On the coffee table in front of her sits a loaded pistol. It lies on its side, with the nose turned outward and away from where she is sitting. She sits down on the floor with her chest up close to the table, her back is straight and her legs are folded. She has perfect posture. A college ruled notebook sits next to the gun, with a ballpoint pen atop it. With the cap off, the pen itself, awaits a thought to drive her hand down to pick it up. The page it sits atop is blank. It stares up at her, intimidating her and breaking down her being.
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What the notebook and the pen represent to her is meaning itself. Her own private search to make something out of the nothing which she has been thrust into without any say in the matter, angers her, and writing has been the outlet by which she has found only pieces of what she considers to be a satisfying reality. Still looking under every rock that she can, she understands that without this search, she herself will embody nothing but a shell any longer. As an empty vessel without direction or the energy to move in any manner whatsoever, all that she will have is that one choice left to humans who are not already dead.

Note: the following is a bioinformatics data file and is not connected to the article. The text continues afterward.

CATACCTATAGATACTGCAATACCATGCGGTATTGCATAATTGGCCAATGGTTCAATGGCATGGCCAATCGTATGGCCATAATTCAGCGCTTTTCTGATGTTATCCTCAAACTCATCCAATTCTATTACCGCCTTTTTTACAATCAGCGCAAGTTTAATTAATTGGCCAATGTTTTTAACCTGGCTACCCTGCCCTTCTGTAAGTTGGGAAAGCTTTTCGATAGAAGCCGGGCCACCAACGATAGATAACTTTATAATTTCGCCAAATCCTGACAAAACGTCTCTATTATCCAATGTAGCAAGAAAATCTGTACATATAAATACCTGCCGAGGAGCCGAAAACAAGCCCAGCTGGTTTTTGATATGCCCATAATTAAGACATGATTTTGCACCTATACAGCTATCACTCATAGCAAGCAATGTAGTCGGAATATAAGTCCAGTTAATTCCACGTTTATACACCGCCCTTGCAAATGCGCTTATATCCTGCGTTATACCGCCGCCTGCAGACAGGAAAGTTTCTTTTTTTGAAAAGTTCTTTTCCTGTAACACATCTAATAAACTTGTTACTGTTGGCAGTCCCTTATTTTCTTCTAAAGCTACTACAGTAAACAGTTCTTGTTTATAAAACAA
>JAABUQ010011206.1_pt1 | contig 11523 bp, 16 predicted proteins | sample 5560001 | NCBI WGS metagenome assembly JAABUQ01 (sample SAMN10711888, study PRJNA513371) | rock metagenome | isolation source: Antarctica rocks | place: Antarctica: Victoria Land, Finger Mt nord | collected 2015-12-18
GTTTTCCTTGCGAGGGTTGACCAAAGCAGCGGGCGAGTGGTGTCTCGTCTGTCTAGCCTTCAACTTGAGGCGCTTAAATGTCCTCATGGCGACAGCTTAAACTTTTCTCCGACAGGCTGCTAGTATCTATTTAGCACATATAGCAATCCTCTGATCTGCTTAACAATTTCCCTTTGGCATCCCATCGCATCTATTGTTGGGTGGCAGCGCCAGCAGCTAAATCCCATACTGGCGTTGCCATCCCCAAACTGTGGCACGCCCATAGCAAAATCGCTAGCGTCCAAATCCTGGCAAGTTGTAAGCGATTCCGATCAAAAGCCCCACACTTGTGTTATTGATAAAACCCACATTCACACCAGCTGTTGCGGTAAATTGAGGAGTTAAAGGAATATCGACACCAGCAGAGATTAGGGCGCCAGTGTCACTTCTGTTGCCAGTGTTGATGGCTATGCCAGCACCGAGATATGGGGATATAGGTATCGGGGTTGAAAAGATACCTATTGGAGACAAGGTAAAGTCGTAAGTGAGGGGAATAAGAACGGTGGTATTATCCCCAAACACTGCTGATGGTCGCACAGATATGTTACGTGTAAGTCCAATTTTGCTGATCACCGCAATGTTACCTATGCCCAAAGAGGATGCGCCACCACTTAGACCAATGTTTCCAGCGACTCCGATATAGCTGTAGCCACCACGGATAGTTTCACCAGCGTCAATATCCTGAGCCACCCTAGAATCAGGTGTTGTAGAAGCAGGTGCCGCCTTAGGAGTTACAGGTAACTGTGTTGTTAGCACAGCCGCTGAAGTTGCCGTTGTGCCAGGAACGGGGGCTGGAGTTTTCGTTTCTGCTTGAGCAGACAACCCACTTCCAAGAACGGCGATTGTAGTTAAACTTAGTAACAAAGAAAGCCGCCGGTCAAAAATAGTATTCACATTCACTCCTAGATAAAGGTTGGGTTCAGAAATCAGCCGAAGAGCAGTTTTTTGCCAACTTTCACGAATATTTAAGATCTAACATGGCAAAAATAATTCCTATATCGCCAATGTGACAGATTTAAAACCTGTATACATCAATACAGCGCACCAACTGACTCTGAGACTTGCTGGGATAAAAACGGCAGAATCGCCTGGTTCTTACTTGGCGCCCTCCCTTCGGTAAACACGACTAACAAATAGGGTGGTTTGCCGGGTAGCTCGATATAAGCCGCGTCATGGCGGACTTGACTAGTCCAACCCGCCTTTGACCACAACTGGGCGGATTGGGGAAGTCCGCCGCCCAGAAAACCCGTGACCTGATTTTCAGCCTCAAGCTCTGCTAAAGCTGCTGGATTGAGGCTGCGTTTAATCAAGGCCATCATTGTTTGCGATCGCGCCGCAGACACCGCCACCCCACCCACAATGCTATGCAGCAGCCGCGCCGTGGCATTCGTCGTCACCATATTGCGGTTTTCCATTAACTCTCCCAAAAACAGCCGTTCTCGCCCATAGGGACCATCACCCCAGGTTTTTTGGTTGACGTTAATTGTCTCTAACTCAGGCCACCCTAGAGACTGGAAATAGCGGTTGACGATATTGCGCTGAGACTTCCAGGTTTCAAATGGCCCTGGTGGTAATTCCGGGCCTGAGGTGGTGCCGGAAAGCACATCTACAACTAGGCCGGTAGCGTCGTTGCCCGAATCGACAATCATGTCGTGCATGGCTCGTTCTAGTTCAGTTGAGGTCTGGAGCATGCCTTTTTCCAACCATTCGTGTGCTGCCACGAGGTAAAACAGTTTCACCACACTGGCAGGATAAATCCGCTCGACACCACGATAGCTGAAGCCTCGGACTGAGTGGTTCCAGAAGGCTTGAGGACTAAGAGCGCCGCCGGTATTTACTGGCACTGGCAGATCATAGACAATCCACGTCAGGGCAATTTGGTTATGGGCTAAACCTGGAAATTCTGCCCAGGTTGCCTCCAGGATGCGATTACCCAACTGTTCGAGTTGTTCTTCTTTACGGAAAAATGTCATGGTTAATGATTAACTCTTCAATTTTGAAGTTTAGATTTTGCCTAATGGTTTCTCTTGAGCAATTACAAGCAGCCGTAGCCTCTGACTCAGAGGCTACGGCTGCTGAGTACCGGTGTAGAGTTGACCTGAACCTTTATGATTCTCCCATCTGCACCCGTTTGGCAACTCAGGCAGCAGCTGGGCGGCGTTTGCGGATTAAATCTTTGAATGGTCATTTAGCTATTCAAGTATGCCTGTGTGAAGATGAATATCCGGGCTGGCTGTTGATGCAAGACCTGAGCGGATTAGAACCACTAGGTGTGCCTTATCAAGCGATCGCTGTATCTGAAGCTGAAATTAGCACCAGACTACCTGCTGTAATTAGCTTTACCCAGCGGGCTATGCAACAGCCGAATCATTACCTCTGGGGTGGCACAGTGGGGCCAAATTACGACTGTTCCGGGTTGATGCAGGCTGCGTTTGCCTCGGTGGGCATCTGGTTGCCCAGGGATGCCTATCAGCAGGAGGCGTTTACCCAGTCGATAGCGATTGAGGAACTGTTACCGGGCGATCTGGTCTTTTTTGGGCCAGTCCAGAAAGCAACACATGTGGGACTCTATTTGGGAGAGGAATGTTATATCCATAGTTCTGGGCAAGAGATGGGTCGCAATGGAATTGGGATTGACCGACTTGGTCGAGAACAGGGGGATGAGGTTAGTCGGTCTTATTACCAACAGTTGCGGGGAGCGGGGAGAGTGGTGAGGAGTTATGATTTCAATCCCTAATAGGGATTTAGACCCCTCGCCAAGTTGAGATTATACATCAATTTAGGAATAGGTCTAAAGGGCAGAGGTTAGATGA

This, of course, is where the pistol comes into question. As the pistol itself was not an aspect of her daily writing pattern until recently, she still holds suspicion in regards to it. She wonders if, unlike her own current imagination, the pistol itself will come through on its supposed promise. The pistol is meant to fire a projectile at a particular target. When upon entering the target in question, the projectile fired from the pistol is supposed to tear through and destroy the innards of whatever exists in its path. Already, this seems sketchy to her, as so many factors could get in the way of this prime directive.
She herself was a writer, however, a writer, by definition, is one who is engaged in writing. If one is not writing, then one is not a writer.
So, we should believe that she thinks herself a charlatan of sorts. In her “heyday,” however long an objective viewer would give her, this still lasted comparatively less time than for others who had been given the same cultural advantages, holding the same kind of luck as she had in those ever-so-important formative years.
Still, the fact remains that she has been sitting here, on the floor, for a matter of hours now, and nothing has come to her. She wonders if it is because of the amount of time that she has been concentrating on nothing else but writing, which, ironically has stifled that very precious process.
The only variable in this situation is the pistol. As she has sat in this exact same place for nights on end, tonight is the first night in which the pistol has been thrown into the mix.